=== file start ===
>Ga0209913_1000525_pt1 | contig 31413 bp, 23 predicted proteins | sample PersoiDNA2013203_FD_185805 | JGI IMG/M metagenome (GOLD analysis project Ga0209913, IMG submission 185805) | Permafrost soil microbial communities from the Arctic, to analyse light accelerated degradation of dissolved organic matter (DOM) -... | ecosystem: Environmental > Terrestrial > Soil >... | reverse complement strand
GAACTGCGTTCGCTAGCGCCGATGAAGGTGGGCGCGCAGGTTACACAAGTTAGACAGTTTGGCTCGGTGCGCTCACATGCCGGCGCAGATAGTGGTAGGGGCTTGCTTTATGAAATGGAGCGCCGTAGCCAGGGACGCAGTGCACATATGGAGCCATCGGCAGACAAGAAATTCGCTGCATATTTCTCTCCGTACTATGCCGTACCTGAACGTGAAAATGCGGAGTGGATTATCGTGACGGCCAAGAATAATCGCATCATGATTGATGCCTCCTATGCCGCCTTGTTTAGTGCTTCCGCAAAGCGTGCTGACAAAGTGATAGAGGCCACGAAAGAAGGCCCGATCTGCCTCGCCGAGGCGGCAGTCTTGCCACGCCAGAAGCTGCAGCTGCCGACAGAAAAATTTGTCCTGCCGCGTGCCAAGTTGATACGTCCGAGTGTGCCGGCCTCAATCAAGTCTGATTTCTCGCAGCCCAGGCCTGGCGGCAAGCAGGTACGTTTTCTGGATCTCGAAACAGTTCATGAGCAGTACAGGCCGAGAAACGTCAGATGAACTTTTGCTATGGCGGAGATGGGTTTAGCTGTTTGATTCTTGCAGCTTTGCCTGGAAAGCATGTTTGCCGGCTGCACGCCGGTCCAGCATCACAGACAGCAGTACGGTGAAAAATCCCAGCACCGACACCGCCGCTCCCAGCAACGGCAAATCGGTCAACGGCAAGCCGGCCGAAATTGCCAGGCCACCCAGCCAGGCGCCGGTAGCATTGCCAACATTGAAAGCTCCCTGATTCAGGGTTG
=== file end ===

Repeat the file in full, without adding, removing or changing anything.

>Ga0209913_1000525_pt1 | contig 31413 bp, 23 predicted proteins | sample PersoiDNA2013203_FD_185805 | JGI IMG/M metagenome (GOLD analysis project Ga0209913, IMG submission 185805) | Permafrost soil microbial communities from the Arctic, to analyse light accelerated degradation of dissolved organic matter (DOM) -... | ecosystem: Environmental > Terrestrial > Soil >... | reverse complement strand
GAACTGCGTTCGCTAGCGCCGATGAAGGTGGGCGCGCAGGTTACACAAGTTAGACAGTTTGGCTCGGTGCGCTCACATGCCGGCGCAGATAGTGGTAGGGGCTTGCTTTATGAAATGGAGCGCCGTAGCCAGGGACGCAGTGCACATATGGAGCCATCGGCAGACAAGAAATTCGCTGCATATTTCTCTCCGTACTATGCCGTACCTGAACGTGAAAATGCGGAGTGGATTATCGTGACGGCCAAGAATAATCGCATCATGATTGATGCCTCCTATGCCGCCTTGTTTAGTGCTTCCGCAAAGCGTGCTGACAAAGTGATAGAGGCCACGAAAGAAGGCCCGATCTGCCTCGCCGAGGCGGCAGTCTTGCCACGCCAGAAGCTGCAGCTGCCGACAGAAAAATTTGTCCTGCCGCGTGCCAAGTTGATACGTCCGAGTGTGCCGGCCTCAATCAAGTCTGATTTCTCGCAGCCCAGGCCTGGCGGCAAGCAGGTACGTTTTCTGGATCTCGAAACAGTTCATGAGCAGTACAGGCCGAGAAACGTCAGATGAACTTTTGCTATGGCGGAGATGGGTTTAGCTGTTTGATTCTTGCAGCTTTGCCTGGAAAGCATGTTTGCCGGCTGCACGCCGGTCCAGCATCACAGACAGCAGTACGGTGAAAAATCCCAGCACCGACACCGCCGCTCCCAGCAACGGCAAATCGGTCAACGGCAAGCCGGCCGAAATTGCCAGGCCACCCAGCCAGGCGCCGGTAGCATTGCCAACATTGAAAGCTCCCTGATTCAGGGTTG